over the population could the US really prevent
Vietnam¹s domino from falling; that the US was
resorting to increasingly barbaric methods indicated
that the US was growing ever more frustrated in its
efforts.

While the Vietnamese were extremely cautious in their
efforts at providing guidance to New Leftists, their
emphasis, as reflected in the reports that issued from
virtually every meeting, leaves little doubt about what
they were seeking from the anti-war movement. First, of
course, they wanted the American activists to broadly
disseminate the Vietnamese perspective on the war -- on
its character, on the balance of forces between the two
sides, and on the war¹s political implications. Second,
the Vietnamese were knowledgeable about the state of
the US¹s anti-war movement and pressed their US
counterparts on ways of more effectively uniting the
movement and creating larger, more visible
demonstrations. Sue Munaker, a Chicago SDSer, reported
back from the Stockholm Conference that the "first
question" raised by the Vietnamese to the US delegation
"revealed their concern with the fragmentation of our
movement" Similarly, Cathy Wilkerson revealed that
although the Vietnamese with whom she met had not made
any specific recommendations to the SDS delegation,
nevertheless, they were "all enthusiastic about large
actions which receive a lot of international publicity,
such as Oct. 21 [the Pentagon demonstration] and
[Oakland/ Berkeley¹s] Stop the Draft Week."

In a special meeting that the Vietnamese called with
the antiwar movement¹s most radical sector for Havana
in July 1969, Vietnam¹s revolutionaries deemed it
necessary to provide some still more explicit guidance
on overall US anti-war strategy. On the first day of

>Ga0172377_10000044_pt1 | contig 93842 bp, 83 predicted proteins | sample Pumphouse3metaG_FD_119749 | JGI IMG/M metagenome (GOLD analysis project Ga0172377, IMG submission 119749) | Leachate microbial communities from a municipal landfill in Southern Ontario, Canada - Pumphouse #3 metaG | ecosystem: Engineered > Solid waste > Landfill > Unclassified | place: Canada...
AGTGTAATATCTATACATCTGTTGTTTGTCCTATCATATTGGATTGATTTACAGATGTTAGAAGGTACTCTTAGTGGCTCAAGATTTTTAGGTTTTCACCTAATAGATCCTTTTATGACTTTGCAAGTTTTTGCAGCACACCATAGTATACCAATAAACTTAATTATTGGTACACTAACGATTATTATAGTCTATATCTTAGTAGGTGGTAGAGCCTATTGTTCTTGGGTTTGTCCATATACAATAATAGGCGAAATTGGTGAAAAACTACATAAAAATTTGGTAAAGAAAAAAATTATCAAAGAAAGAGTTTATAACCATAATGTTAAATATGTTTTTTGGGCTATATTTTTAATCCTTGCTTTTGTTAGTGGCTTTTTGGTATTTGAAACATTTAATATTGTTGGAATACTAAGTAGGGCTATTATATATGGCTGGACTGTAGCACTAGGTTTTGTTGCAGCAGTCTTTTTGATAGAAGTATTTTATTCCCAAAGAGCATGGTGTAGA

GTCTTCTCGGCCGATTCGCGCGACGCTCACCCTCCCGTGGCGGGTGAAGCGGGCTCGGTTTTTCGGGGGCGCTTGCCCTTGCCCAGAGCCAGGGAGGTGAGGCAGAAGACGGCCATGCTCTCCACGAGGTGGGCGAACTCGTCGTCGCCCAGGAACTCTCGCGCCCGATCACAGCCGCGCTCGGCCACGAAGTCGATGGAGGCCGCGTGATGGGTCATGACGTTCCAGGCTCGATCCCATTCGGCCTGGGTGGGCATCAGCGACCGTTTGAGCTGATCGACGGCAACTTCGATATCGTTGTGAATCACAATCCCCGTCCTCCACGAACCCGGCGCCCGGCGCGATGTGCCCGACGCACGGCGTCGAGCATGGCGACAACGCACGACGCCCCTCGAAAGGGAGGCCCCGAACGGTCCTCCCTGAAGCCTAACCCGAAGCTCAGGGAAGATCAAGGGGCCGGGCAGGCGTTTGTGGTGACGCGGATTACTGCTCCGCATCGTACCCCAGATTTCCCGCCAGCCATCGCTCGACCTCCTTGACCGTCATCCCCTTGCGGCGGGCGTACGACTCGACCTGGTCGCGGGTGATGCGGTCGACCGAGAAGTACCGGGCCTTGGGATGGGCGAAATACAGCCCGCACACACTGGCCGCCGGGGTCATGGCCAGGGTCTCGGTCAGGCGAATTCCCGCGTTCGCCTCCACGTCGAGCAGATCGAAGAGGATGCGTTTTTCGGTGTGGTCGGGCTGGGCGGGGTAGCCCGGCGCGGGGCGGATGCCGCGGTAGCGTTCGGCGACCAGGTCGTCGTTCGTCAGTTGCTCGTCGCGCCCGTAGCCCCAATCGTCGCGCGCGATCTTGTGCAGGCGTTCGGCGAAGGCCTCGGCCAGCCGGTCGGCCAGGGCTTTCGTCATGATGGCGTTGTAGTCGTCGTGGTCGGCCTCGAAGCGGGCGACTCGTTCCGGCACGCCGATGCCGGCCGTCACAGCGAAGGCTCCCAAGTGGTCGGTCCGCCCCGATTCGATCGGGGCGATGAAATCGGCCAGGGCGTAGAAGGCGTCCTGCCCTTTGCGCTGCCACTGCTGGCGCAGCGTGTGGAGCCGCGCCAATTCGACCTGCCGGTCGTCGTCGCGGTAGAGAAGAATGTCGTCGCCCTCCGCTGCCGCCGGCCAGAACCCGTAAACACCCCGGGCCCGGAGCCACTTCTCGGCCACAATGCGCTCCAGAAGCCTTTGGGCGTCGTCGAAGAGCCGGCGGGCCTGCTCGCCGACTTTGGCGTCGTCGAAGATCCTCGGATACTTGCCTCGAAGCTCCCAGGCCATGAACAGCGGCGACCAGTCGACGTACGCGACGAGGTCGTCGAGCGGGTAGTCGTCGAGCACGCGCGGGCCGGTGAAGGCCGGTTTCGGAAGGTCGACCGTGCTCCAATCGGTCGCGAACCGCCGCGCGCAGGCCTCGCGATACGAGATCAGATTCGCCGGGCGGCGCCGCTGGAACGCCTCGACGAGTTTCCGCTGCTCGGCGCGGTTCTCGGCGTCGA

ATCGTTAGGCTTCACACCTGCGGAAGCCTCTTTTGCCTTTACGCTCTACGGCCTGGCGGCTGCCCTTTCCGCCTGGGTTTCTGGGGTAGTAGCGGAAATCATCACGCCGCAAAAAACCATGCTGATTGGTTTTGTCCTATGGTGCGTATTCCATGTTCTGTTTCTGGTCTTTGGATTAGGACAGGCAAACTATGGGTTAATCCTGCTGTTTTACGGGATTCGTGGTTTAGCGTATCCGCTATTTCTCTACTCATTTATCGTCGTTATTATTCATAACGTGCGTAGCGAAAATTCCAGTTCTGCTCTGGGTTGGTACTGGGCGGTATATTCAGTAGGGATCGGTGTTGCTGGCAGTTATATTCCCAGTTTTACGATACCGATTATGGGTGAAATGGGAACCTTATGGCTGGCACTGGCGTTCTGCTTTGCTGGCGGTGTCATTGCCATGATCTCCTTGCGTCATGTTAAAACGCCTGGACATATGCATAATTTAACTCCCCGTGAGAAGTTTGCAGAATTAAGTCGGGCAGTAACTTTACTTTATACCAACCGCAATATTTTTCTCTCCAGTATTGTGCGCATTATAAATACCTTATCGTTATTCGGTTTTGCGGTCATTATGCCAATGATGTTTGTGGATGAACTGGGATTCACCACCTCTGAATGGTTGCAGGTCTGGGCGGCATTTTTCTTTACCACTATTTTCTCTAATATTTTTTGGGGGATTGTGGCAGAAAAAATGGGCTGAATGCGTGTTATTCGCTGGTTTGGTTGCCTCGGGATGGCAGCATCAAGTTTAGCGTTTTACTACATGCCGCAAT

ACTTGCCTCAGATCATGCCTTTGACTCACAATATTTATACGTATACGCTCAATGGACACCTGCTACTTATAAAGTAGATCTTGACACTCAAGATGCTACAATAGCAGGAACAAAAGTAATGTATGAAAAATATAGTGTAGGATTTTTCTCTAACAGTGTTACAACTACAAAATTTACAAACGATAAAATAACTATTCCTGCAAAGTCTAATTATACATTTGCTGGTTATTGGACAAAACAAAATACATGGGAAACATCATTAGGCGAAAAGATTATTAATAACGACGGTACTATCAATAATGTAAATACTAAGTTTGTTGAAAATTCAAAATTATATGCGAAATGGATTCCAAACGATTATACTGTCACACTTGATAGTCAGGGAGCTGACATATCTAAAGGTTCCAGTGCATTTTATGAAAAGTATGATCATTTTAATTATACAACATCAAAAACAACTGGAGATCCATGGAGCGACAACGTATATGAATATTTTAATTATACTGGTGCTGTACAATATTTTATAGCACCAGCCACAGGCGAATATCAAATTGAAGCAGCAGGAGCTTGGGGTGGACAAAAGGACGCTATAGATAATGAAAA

the conference, for example, head of the DRV
delegation, Nguyen Van Trong, urged the New Leftists to
consider the Vietnamese experience during the 1946-1954
war against French colonialism. In notes that she took
at the conference, SDS Weatherman faction leader
Bernardine Dohrn recorded Van Trong¹s observations.
Apparently, the Vietnamese believed that it had been
essential to make the French people "understand true
nature of war -- imperialism always tries to beautify
its wars; ... organizers must go deep into the masses;
many diff forms of organizations; if we put forward a
slogan which is too high for people, will not have
broadest possibility of unity; must carefully study the
situation."

Of course, these were the tasks that the Vietnamese had
been encouraging US anti-war activists to take up.
Nguyen Van Trong and the other Vietnamese delegates
then reinforced their perspective on developing the US
anti-war movement by addressing a series of questions
to the US delegates: did the American people know about
and understand Nixon¹s "De-Americanization" strategy in
Vietnam? Did they know about and understand the PRG¹s
10 point peace program, or of the existence and
significance of the PRG? What did the "ruling circles"
think of the PRG¹s peace program and the formation and
significance of the PRG? What about American women,
especially those with sons and husbands in Vietnam:
what were they doing and thinking? What was the
capacity of the US government to continue the draft?

In subsequent days the Vietnamese would reiterate these
questions and add others of a similar nature to the US
list: How many organizations opposed the war? What kind
of coordination existed between these organizations?
What kind of women¹s organizations existed and what was
their relationship to the anti-war movement? Why did
different social strata entertain different attitudes